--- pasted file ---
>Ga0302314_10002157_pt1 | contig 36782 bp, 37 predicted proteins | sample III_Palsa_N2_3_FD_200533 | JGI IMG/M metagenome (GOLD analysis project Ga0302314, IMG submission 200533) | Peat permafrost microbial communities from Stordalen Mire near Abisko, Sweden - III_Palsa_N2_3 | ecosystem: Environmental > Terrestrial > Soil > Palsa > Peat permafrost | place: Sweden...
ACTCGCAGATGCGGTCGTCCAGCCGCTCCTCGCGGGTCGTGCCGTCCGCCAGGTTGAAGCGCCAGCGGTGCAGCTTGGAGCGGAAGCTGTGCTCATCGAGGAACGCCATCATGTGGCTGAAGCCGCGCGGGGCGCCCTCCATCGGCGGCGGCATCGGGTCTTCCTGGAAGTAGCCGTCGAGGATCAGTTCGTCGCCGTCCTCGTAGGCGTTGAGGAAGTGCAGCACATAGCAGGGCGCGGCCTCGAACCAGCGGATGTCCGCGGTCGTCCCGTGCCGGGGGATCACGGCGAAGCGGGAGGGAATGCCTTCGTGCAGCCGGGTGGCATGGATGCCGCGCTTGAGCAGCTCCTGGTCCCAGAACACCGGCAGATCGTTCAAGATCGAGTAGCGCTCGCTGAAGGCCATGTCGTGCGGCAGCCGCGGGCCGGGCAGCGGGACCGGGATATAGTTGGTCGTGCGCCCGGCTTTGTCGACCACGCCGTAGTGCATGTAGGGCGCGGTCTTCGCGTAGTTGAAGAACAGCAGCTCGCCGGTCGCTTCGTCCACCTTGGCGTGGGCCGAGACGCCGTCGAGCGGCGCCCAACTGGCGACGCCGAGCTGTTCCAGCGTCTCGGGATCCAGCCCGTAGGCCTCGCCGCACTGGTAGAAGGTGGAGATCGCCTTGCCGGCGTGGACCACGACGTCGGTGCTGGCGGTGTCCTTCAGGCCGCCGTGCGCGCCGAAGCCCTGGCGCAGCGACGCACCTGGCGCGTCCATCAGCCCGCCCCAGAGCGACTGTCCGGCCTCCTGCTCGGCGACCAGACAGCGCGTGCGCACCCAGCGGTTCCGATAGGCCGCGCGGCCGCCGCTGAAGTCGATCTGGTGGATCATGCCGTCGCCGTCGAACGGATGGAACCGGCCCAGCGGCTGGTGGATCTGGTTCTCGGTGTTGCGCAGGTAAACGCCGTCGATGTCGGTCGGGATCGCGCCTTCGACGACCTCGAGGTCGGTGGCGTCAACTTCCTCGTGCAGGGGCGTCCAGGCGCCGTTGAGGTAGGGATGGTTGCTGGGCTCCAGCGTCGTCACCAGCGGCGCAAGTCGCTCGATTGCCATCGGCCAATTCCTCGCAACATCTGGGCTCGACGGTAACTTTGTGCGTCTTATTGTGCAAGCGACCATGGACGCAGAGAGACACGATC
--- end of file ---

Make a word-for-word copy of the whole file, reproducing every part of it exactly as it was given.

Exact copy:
>Ga0302314_10002157_pt1 | contig 36782 bp, 37 predicted proteins | sample III_Palsa_N2_3_FD_200533 | JGI IMG/M metagenome (GOLD analysis project Ga0302314, IMG submission 200533) | Peat permafrost microbial communities from Stordalen Mire near Abisko, Sweden - III_Palsa_N2_3 | ecosystem: Environmental > Terrestrial > Soil > Palsa > Peat permafrost | place: Sweden...
ACTCGCAGATGCGGTCGTCCAGCCGCTCCTCGCGGGTCGTGCCGTCCGCCAGGTTGAAGCGCCAGCGGTGCAGCTTGGAGCGGAAGCTGTGCTCATCGAGGAACGCCATCATGTGGCTGAAGCCGCGCGGGGCGCCCTCCATCGGCGGCGGCATCGGGTCTTCCTGGAAGTAGCCGTCGAGGATCAGTTCGTCGCCGTCCTCGTAGGCGTTGAGGAAGTGCAGCACATAGCAGGGCGCGGCCTCGAACCAGCGGATGTCCGCGGTCGTCCCGTGCCGGGGGATCACGGCGAAGCGGGAGGGAATGCCTTCGTGCAGCCGGGTGGCATGGATGCCGCGCTTGAGCAGCTCCTGGTCCCAGAACACCGGCAGATCGTTCAAGATCGAGTAGCGCTCGCTGAAGGCCATGTCGTGCGGCAGCCGCGGGCCGGGCAGCGGGACCGGGATATAGTTGGTCGTGCGCCCGGCTTTGTCGACCACGCCGTAGTGCATGTAGGGCGCGGTCTTCGCGTAGTTGAAGAACAGCAGCTCGCCGGTCGCTTCGTCCACCTTGGCGTGGGCCGAGACGCCGTCGAGCGGCGCCCAACTGGCGACGCCGAGCTGTTCCAGCGTCTCGGGATCCAGCCCGTAGGCCTCGCCGCACTGGTAGAAGGTGGAGATCGCCTTGCCGGCGTGGACCACGACGTCGGTGCTGGCGGTGTCCTTCAGGCCGCCGTGCGCGCCGAAGCCCTGGCGCAGCGACGCACCTGGCGCGTCCATCAGCCCGCCCCAGAGCGACTGTCCGGCCTCCTGCTCGGCGACCAGACAGCGCGTGCGCACCCAGCGGTTCCGATAGGCCGCGCGGCCGCCGCTGAAGTCGATCTGGTGGATCATGCCGTCGCCGTCGAACGGATGGAACCGGCCCAGCGGCTGGTGGATCTGGTTCTCGGTGTTGCGCAGGTAAACGCCGTCGATGTCGGTCGGGATCGCGCCTTCGACGACCTCGAGGTCGGTGGCGTCAACTTCCTCGTGCAGGGGCGTCCAGGCGCCGTTGAGGTAGGGATGGTTGCTGGGCTCCAGCGTCGTCACCAGCGGCGCAAGTCGCTCGATTGCCATCGGCCAATTCCTCGCAACATCTGGGCTCGACGGTAACTTTGTGCGTCTTATTGTGCAAGCGACCATGGACGCAGAGAGACACGATC